ALEXANDRIA IS PROUD TO EXHIBIT AT ALA ANNUAL CONFERENCE, SAN FRANCISCO
June 22, 2015
Celebrate Your Freedom to Read this 4th of July
July 1, 2015

This Week’s Heroic Librarian Spotlight Goes to Scott Bonner

 

In a world where ignorance, platitude, and oblivion reign . . . the people are turning to one group for hope–The Librarian League. For this group holds the greatest superpower known to man . . . the power of information.

Will The Librarian League be able to defeat the villainous Agent Censorship and bring the people of Earth a brighter, more inspired tomorrow? Let’s find out!

This month Alexandria is honoring a few of the quiet heroes and heroines who continue fighting to defend the fundamental rights that this nation was founded upon–the freedom of speech and the freedom to read.

For all of the heroes that make up The Librarian League, the staff at Alexandria solutes you!

The first heroic librarian we would like to honor is Scott Bonner, Director of the Ferguson Public Library in Missouri.

Scott will be receiving the Lemony Snicket Prize for Noble Librarians Faced with Adversity this Sunday, June 28th, during the annual American Library Association Conference in San Francisco. It is thanks to Scott’s bravery, leadership, and courage that both children and adults had a place of refuge during the protests, riots, and violence that erupted throughout Ferguson after the Michael Brown shooting on August 9, 2014.

The city of Ferguson was shutting down, businesses boarded their windows, and Ferguson-Florissant School District delayed the start of the school year for 12,000 students. Things were looking grim and the people had nowhere to go.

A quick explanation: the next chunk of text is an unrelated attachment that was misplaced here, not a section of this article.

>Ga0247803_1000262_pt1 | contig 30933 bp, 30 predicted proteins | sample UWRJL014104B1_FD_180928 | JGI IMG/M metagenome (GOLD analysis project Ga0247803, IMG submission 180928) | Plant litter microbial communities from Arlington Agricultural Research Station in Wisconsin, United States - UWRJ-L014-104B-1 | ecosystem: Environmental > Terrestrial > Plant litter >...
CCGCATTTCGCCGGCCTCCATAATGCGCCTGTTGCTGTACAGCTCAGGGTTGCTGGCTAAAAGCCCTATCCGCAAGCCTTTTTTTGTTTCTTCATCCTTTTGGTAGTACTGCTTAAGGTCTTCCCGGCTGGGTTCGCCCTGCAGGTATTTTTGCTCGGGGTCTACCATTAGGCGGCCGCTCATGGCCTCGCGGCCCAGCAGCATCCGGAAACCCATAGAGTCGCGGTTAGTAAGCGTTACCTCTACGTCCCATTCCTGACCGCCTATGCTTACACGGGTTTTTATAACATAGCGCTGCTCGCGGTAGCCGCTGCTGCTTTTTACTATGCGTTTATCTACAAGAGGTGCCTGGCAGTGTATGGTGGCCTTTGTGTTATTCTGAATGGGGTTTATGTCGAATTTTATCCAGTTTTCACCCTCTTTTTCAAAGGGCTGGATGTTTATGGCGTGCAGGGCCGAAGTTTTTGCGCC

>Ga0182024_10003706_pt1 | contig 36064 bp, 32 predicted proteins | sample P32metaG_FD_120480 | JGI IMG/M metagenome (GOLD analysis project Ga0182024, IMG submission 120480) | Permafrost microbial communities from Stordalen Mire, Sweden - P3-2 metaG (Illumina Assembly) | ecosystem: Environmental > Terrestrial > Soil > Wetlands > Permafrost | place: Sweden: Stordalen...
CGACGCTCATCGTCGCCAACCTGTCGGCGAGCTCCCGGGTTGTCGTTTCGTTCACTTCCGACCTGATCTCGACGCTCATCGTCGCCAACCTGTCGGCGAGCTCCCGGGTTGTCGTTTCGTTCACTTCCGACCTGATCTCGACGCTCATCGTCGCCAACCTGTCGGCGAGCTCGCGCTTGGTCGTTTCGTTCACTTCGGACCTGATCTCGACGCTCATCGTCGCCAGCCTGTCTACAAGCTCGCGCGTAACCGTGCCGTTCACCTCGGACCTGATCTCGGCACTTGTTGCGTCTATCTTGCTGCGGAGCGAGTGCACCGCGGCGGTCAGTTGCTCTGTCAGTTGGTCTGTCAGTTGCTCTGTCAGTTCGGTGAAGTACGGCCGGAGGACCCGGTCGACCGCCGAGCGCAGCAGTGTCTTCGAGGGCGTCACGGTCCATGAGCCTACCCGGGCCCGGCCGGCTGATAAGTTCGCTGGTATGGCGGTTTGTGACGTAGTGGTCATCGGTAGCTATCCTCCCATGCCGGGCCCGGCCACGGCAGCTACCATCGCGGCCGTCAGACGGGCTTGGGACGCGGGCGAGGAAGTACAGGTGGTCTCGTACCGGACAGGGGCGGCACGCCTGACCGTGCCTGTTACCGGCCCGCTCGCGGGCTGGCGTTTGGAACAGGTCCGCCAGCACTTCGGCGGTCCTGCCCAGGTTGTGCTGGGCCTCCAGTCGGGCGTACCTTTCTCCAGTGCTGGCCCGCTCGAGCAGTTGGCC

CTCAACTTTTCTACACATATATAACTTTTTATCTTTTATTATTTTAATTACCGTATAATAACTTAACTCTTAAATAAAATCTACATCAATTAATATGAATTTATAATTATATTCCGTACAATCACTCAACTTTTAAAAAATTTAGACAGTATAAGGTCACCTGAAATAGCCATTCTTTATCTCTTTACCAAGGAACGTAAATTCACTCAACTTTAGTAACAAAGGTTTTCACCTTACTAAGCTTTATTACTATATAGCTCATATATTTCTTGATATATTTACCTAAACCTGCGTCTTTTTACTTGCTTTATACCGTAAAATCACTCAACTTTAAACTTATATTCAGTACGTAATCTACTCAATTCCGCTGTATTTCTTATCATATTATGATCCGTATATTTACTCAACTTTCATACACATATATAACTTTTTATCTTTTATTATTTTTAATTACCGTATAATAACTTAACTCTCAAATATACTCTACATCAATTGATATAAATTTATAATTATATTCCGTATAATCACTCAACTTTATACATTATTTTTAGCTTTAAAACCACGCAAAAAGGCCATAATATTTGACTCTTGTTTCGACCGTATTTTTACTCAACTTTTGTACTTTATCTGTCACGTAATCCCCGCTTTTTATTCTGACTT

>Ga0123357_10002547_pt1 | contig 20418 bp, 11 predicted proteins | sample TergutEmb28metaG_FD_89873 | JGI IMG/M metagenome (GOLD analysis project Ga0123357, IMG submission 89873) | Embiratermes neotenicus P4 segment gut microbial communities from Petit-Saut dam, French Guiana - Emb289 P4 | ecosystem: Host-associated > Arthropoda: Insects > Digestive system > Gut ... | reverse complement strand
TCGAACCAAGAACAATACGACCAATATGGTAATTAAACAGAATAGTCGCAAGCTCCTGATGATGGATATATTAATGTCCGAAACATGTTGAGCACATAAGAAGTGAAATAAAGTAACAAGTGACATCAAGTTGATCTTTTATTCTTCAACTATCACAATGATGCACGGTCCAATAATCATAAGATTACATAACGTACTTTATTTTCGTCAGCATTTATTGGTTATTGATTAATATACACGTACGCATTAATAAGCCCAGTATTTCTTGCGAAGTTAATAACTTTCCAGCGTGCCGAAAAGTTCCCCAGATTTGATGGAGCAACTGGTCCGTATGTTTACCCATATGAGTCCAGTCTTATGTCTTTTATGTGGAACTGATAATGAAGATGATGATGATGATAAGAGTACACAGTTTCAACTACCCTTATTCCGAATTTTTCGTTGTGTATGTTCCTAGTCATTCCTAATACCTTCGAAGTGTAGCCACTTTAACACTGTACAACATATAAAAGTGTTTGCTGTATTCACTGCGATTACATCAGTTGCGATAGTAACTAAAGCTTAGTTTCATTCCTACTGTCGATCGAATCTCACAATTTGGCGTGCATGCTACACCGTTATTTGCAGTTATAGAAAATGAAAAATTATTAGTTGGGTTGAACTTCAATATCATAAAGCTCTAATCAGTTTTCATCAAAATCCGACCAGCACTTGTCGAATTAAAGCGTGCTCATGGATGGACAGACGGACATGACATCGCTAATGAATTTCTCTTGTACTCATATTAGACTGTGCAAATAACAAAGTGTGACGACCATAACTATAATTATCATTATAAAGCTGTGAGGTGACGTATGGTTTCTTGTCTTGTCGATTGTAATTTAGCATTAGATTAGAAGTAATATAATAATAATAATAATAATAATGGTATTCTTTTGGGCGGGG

Although his role as director had only begun a few weeks prior to the riots and despite him being the only full-time librarian on staff at the time, Scott chose to keep his library doors open in an effort to provide the people in his community with a safe, positive environment and demonstrate peace in the face of animosity.

As the riots continued, Ferguson Public Library became the city’s sanctuary–offering an array of public services to individuals and small businesses recovering from the destruction around them.

With the help of donations from scottbonnerGoodwill, teacher-volunteers, and their local food bank, Ferguson Public Library was able to provide educational programs to 200 students each day.

Their acts of heroism caught the attention of the entire nation, inspiring nearly $400,000 in donations from across the country–enough to fund an entire year of library expenses.

“In the end, what the media caught in Ferguson was just libraries being libraries. I appreciate the heck out of people saying you’re doing a great job, and every time I hear it I want to say thank you. At the same time, I think librarians that have dealt with things like Hurricane Katrina, or with earthquakes, and that kind of stuff, they have done a lot more than what we’re doing. We’re just being a library. We’re doing community-focused programming, and that is just normal stuff.”

Scott’s actions during the civil unrest that took place last August in Ferguson were selfless, bold, and truly heroic. When asked by Publisher’s Weekly what inspired him to do what he did, his humble response adequately captured the good intentions so many librarians can relate to.

Congratulations Scott Bonner–keep up the good work!

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